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CNA Int'l Reinsurance Co. v. Phoenix - 678 So. 2d 378 (Fla. Dist. Ct. App. 1996)


Death renders a personal services contract impossible to perform. In such contracts, there is an implied condition that death shall dissolve the contract.


Plaintiffs CNA International Reinsurance Company, Ltd. ("CNA") and American Casualty Company of Reading, PA (collectively, "Insurers") issued policies to certain film finance companies to insure an actor's performance in two films. The actor died as a result of a drug overdose, and the Insurers subsequently paid benefits to the companies pursuant the policies. The Insurers then filed separate lawsuits in Florida state court against defendant Arlyn Phoenix, as personal representative of the actor's estate, claiming that the actor breached two actor loan-out agreements by which the actor allegedly agreed not to do anything that would deprive the parties to the agreement of its benefits. In addition, CNA asserted claim for fraud and misrepresentation based on an allegedly false representation in a medical certificate, allegedly signed by the actor, denying that he had ever used various narcotics. Phoenix filed motions to dismiss both actions, contending that there could be no cause of action for breach of contract because the personal services contracts were rendered impossible to perform due to the actor's death. Phoenix further alleged that reliance on any representation in the medical certificate was unreasonable as a matter of law as of the effective dates of the policies, which it contended were in Nov. 1993, after the widely publicized death on Oct. 31, 1993. After hearings, the trial court granted the motions to dismiss with prejudice. The Insurers appealed.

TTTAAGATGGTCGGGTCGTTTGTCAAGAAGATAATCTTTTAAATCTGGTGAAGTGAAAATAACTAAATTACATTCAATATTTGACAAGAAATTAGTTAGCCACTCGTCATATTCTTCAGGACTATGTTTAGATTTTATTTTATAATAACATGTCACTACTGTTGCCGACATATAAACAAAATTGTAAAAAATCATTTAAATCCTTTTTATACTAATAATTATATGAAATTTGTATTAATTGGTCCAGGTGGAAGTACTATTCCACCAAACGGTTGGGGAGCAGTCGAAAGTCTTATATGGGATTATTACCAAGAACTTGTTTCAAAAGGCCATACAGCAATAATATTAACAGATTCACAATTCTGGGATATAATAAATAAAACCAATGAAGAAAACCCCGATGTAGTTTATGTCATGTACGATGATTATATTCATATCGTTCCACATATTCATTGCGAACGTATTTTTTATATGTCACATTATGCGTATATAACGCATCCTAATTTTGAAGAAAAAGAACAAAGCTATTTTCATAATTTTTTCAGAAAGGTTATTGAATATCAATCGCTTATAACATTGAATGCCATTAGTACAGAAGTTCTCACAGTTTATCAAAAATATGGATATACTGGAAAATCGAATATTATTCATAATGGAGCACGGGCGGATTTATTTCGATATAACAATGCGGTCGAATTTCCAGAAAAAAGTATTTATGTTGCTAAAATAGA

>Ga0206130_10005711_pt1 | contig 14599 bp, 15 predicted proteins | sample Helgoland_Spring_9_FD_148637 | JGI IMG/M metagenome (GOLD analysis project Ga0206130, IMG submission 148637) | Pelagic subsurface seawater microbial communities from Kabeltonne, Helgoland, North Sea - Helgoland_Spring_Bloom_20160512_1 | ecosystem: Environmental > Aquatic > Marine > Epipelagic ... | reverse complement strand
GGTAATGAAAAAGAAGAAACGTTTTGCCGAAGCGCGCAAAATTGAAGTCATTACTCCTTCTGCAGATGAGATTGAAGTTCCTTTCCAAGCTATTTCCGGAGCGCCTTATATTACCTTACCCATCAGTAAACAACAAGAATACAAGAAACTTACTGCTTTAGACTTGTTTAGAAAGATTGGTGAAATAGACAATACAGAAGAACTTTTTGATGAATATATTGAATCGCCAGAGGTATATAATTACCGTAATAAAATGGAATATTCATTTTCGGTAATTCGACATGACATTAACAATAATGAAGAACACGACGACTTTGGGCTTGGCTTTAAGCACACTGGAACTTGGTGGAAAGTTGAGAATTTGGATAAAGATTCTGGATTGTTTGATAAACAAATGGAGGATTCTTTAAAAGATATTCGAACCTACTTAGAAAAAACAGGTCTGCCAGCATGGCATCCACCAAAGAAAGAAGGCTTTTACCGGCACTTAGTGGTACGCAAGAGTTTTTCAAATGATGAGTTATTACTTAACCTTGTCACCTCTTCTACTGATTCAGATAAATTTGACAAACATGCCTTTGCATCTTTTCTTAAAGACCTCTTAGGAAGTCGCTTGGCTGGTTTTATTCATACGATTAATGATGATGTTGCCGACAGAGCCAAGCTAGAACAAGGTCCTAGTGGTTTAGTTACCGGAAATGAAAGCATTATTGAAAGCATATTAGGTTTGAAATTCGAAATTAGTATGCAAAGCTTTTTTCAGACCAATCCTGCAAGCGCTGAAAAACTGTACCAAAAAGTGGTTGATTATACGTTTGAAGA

Did the defense of impossibility of performance apply if the actor's death was due to a massive intentional drug overdose?




The appellate court affirmed in part and reversed in part the trial court's judgment and remanded the matter for further proceedings. The court agreed with the trial court's decision that impossibility of performance applied. Nothing in the facts warranted departure from the clear and unambiguous rule that death rendered a personal service contract impossible to perform. Additionally, the court noted, the parties could have provided for loss due to illegal drug use, but did not do so. The court ruled, however, that the trial court erred by ruling, as a matter of law, that the policies were not effective until the issuance date, Nov. 12, 1993, after the actor's death on Oct. 31, 1993. The policies, as well as pertinent endorsements, clearly reflected earlier effective dates of July 23, 1993, and Aug. 15, 1993 on their faces. Further development of the record was in order on this issue, the court ruled. 

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